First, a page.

About the Salon Piece

There are certain essays or poems or stories that require a writer to go mining to the very bottom of that deepest place she’s got, and hope against hope that she makes it back. There’s no alternative. Sure, she can ignore the tug for awhile. But eventually she realizes she’s gotta go in. She’s gotta dig. She’s gotta get to the bottom of this thing, this question, this obsession, and usually it’s a scary one, and she’s gotta go mining anyway, and hope she doesn’t get trapped down there.

The recent essay I published in Salon, about getting pregnant again after Fiona, is one of those pieces. I actually tried to get out of writing it by reading it instead. Maybe it already existed, I thought. Maybe some kind person had already said all that I’d otherwise have to. I started scrolling blogs of mothers with special needs kids. Specifically, I started scrolling blogs of mothers who’d gotten pregnant after having a special needs kid. I went to their archives, looked for the pregnancy posts. I got really close with this excellent post at Uncommon Sense. But I craved more. I even wrote to one popular momma blogger. I said something like, “For those of us who are thinking about having another child, can you write about how you’ve handled the fear and the risk?” But I didn’t get a reply.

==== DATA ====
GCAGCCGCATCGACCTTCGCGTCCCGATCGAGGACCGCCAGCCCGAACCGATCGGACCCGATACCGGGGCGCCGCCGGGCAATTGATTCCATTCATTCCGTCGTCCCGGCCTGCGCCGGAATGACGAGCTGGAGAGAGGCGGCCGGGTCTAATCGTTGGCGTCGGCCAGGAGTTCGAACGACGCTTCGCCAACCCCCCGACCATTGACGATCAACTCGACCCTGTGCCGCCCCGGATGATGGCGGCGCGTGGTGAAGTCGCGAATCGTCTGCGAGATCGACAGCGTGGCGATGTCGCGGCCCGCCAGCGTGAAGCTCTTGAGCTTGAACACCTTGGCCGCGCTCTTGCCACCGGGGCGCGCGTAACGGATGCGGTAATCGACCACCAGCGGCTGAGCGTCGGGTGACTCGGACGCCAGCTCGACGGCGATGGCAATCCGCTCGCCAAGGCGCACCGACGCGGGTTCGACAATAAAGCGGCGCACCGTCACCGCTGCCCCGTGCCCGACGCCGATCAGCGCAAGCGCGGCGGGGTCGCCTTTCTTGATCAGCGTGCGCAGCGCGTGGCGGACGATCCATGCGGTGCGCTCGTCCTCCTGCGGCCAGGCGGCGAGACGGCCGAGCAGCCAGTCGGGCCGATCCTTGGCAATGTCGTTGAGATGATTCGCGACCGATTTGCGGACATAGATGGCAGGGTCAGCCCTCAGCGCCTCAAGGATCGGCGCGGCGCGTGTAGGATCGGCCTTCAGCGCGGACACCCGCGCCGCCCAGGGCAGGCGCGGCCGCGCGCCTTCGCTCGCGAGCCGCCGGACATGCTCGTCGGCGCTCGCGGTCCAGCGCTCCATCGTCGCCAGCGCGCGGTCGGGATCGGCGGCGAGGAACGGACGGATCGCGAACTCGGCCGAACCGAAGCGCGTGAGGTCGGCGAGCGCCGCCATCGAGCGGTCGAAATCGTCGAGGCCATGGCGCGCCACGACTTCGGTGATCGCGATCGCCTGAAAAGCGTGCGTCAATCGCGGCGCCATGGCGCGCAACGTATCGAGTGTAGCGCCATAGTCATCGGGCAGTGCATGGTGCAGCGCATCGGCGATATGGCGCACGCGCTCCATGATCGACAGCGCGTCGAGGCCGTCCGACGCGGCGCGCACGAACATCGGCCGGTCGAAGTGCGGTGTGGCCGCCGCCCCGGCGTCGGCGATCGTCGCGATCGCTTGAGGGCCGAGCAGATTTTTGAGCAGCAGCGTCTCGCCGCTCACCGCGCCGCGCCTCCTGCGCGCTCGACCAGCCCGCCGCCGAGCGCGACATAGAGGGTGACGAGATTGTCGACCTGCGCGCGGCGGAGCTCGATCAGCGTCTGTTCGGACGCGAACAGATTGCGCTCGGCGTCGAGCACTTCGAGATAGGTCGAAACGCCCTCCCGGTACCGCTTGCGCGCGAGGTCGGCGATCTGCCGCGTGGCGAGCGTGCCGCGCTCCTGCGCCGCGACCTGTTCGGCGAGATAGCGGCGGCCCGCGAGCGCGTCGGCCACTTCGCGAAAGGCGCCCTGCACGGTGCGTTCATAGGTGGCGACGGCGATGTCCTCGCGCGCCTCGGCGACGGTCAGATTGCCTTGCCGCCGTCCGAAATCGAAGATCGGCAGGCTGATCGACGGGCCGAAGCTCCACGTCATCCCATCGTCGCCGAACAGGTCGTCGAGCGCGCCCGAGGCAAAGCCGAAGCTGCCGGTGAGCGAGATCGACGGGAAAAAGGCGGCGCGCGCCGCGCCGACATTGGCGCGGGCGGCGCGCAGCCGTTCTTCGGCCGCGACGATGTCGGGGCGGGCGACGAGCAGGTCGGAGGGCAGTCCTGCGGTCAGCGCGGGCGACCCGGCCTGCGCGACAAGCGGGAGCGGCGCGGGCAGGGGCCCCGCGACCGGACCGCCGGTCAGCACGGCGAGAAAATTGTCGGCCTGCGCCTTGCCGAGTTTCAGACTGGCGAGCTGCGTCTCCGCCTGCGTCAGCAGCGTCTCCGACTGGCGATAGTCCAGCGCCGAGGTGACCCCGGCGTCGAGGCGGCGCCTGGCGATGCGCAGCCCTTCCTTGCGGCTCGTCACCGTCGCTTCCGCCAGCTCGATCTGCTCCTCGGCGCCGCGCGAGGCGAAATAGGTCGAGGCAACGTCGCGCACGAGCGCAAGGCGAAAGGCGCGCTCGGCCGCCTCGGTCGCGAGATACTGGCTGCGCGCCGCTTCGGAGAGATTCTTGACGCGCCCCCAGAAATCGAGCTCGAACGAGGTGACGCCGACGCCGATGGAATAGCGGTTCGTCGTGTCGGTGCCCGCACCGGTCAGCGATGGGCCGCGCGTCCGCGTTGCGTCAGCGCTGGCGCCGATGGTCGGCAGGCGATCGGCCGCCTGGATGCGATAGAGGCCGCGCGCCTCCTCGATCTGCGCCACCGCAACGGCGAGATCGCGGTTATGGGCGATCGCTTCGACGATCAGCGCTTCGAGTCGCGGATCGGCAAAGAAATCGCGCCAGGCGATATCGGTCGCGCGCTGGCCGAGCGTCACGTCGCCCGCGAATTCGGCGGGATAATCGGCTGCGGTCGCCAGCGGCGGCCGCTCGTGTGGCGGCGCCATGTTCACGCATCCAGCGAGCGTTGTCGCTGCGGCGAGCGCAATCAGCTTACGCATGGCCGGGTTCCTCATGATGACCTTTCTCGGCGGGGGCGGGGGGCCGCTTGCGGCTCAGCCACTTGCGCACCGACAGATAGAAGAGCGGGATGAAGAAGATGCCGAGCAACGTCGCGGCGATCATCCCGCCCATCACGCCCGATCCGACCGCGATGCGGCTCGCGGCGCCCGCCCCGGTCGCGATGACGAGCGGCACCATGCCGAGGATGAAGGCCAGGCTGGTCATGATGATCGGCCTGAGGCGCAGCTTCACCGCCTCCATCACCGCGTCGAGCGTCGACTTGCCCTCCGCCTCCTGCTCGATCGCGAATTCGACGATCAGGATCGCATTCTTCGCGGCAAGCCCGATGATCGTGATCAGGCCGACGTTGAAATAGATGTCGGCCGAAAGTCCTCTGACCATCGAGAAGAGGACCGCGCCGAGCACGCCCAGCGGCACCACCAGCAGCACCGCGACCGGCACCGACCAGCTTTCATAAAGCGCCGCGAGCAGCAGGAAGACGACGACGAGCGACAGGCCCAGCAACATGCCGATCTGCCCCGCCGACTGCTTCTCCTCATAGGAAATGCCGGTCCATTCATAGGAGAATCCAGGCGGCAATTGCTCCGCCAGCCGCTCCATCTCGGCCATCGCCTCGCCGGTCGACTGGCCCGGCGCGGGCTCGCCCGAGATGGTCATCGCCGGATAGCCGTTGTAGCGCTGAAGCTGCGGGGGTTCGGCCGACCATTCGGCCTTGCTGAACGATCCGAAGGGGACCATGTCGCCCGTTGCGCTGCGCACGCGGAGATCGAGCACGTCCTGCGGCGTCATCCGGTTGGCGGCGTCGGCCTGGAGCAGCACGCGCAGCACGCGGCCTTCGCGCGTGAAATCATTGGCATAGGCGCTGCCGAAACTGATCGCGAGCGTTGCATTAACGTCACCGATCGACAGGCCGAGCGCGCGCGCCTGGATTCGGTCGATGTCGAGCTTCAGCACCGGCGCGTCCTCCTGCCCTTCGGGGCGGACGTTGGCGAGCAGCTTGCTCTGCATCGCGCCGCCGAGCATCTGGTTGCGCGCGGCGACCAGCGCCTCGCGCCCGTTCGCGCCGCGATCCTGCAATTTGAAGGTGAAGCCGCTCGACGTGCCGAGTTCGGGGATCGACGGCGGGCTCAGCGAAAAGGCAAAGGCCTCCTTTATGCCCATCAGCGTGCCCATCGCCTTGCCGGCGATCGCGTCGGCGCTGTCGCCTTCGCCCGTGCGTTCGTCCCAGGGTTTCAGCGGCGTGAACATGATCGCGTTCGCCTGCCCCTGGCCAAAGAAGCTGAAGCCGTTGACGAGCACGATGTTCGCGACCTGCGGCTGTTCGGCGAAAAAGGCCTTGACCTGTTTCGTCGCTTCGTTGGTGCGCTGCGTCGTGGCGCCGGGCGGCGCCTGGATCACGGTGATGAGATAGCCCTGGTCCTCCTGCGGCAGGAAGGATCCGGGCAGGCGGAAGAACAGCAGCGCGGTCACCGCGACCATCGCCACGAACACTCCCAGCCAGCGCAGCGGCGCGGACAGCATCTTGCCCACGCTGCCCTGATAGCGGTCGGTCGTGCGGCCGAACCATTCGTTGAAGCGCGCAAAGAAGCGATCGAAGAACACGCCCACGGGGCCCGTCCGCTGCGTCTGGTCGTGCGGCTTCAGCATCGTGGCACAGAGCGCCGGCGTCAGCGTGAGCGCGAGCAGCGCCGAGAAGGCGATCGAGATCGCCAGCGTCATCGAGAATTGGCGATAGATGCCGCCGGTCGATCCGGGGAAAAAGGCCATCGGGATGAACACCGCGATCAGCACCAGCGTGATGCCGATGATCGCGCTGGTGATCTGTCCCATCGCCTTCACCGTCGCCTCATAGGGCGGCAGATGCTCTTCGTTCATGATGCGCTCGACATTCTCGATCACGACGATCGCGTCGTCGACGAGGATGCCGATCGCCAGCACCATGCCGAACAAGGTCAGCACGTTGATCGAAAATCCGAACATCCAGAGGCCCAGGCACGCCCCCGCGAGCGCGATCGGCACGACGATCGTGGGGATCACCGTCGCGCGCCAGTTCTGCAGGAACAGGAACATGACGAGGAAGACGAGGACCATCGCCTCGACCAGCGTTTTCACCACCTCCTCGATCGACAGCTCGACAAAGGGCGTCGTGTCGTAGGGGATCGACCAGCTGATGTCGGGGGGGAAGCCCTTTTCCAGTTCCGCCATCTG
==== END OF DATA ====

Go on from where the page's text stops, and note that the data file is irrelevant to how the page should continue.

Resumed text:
Ball again in my court. Or shovel again in my hand. I had to go there myself. To the rocky, dark, deep place. To the bottom of it.

I came back up. Many thanks to the editor, Sarah Hepola, for accepting the piece, which you can read here.

As for how Fiona’s handling the pregnancy, here’s a little taste:

fiona tapping belly


2 thoughts on “About the Salon Piece

  1. I had a second child after my first was born with an 8q deletion. I don’t remember the fear very well, but I know it was there (they are 8 and 6 now). I was ok during the 2nd pregnancy after the nuchal translucency test showed all was ok, but it wasn’t until she was born that I truly exhaled.

  2. I started reading your blog after discovering your writing in The Sun Magazine. I do not have a child with a genetic defect, as far as I know, but one that has suffered the whirlwind ups and downs of mental instability. I wish I could give a name to his malady but he refuses to be tested, take drugs, enter a long term facility or, very pointedly, admit to having any issues. It’s always everything and everyone else that causes him to disconnect and react badly. No one knows where he is right now. He is an adult so can go missing if he wants. Though our situations are radically different, the basic tenet of your piece in Salon (and the living of your life, I would bet) is that there is no guarantee that comes with the decision to be a parent. It could all go wrong in an instant……all through their lives. It’s heartbreaking and joyous, sometimes simultaneously. It’s the way it has always been. You love them no matter what.

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